On March 14, 2018 , the New Jersey Superior Court, Appellate Division, decided the matter of State Farm Guaranty Insurance Company v. Hereford Insurance Company et. al., docket No. A-3749-16T3. There, the Court interpreted the language of the New Jersey Arbitration Act, N.J.S.A. 2A:23B-3, and directed that where there is a dispute between two insurance companies, the Act does not entitle the companies to an in-person hearing within their arbitration, absent a contract right, or a showing of a specialized need.
In general, one insurance company may seek reimbursement from another for personal injury protection benefits (PIP benefits). While the insurance company seeking reimbursement can elect to sue, New Jersey’s public policy strongly favors resolution via arbitration. N.J.S.A. 39:6A-24. See also Badiali v. N.J. Mfrs. Ins. Grp., 220 N.J. 544, 556 (2015).
In the new State Farm decision, the Plaintiff filed and won a motion to compel arbitration. Different insurance companies may not be members of the same arbitration forum, and procedural rules are not uniform across the alternative dispute resolution industry. In particular the requirement that the hearing be held in-person is not a universal guarantee. In State Farm, the forum in which both parties were ordered to appear did not require an in-person hearing and the manner of the hearing was left to the discretion of the arbitrator who allowed a telephonic presentation of proofs.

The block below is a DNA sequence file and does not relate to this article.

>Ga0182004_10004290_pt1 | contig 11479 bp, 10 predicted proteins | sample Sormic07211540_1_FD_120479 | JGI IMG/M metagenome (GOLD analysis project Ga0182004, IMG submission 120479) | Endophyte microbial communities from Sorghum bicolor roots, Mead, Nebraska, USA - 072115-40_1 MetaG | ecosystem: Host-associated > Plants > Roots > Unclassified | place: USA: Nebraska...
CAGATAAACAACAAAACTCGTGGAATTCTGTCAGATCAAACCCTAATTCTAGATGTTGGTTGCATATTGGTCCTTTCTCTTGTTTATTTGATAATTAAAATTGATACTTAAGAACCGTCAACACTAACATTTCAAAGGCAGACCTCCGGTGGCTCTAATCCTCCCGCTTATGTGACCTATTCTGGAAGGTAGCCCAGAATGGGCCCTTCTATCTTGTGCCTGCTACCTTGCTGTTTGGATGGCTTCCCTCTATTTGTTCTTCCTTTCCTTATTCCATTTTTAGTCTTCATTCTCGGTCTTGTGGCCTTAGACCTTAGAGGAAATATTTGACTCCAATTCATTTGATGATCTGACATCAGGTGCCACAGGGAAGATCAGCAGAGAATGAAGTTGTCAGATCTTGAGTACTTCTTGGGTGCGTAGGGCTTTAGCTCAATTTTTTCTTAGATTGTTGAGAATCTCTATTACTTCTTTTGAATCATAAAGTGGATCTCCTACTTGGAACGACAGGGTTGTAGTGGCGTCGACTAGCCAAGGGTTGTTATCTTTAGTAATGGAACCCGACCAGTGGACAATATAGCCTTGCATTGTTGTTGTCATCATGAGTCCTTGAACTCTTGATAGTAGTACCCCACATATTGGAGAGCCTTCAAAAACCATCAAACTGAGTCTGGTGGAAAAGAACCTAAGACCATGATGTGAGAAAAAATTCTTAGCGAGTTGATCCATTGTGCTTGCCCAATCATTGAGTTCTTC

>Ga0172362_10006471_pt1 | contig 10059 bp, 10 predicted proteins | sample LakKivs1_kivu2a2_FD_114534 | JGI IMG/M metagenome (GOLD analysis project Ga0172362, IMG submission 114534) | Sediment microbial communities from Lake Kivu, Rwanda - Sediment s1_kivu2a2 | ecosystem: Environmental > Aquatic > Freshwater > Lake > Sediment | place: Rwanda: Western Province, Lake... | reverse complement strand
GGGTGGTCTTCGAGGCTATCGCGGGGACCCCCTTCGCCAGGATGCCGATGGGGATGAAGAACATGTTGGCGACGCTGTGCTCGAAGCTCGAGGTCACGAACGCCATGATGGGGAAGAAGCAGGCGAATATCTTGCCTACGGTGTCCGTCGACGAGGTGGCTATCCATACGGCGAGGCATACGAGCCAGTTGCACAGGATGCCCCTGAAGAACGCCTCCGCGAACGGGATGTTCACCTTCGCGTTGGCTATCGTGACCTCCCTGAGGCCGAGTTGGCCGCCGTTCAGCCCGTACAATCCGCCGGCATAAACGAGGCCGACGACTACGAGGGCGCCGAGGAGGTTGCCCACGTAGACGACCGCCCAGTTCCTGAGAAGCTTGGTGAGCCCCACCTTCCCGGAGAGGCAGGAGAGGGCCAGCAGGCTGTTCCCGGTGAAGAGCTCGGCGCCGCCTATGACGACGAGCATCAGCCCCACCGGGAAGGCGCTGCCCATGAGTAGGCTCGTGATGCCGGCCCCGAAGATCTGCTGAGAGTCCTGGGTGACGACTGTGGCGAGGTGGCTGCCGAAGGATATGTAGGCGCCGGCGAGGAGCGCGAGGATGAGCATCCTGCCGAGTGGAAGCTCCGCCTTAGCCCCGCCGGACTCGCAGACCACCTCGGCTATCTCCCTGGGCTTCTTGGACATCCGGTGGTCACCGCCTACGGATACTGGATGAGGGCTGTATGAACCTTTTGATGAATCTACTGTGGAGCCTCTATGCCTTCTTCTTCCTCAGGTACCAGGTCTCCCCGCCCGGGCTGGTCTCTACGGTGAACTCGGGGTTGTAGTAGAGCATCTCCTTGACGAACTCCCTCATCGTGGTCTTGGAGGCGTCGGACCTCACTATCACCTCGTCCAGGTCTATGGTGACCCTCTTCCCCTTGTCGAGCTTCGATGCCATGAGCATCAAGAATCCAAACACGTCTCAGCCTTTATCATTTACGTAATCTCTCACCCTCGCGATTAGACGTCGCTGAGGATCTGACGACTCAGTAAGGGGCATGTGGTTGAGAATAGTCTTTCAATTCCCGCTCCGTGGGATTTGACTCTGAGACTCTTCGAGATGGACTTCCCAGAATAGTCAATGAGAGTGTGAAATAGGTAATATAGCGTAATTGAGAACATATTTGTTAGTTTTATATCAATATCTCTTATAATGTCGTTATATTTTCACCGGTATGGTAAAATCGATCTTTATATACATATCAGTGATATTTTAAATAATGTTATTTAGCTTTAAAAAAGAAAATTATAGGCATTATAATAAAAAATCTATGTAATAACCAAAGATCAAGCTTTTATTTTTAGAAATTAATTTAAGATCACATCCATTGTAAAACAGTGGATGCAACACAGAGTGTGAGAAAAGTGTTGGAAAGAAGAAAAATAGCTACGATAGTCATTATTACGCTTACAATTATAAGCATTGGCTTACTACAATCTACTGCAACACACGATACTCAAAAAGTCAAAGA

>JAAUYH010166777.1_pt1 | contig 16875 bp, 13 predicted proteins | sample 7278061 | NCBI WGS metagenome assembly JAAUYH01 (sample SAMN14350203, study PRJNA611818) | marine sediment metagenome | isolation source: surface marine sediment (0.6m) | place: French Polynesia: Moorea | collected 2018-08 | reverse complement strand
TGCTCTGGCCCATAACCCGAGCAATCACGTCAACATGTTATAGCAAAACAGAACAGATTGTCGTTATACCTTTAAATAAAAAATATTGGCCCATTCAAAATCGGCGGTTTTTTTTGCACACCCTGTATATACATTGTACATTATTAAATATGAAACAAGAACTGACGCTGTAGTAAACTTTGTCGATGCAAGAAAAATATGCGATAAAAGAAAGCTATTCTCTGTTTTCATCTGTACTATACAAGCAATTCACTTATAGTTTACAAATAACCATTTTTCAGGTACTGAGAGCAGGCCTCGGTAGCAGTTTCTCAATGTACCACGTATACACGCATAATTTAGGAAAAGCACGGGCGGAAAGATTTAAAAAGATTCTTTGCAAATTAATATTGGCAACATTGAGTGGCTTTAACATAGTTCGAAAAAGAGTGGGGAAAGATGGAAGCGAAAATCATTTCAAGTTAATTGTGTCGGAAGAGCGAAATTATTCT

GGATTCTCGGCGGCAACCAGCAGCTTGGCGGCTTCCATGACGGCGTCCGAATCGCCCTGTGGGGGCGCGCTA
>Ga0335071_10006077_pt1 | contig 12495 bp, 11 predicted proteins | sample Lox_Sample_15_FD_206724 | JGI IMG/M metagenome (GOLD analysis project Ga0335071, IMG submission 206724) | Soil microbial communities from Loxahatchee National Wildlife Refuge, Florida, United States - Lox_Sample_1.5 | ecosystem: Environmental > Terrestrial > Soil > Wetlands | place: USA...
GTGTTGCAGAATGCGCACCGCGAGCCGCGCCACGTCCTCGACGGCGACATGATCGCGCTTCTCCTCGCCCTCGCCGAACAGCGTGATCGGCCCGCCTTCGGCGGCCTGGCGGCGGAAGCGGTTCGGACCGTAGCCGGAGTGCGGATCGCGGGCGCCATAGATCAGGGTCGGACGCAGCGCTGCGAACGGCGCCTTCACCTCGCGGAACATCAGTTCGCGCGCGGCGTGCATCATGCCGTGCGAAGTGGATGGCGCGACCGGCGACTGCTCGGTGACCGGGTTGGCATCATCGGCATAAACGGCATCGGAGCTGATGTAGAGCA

The Appellate Court found that a telephonic hearing [where one has the opportunity to present evidence, cross-examine witnesses and argue] satisfies due process, citing Lopez v. Patel, 407 N.J. Super. 79, 88-89 (App. Div. 2009), and the Arbitration Act, and the New Jersey Automobile Insurance Cost Reduction Act. N.J.S.A. 39:6A-1 to- 35.(The Insurance Act does not govern PIP benefit reimbursement disputes but it is complimentary to the Arbitration Act).
While telephonic appearance may satisfy due process, there is persuasion value to an in-person presentation of your case. Controlling the manner of presentation is an important part of trial advocacy which can ultimately impact the outcome.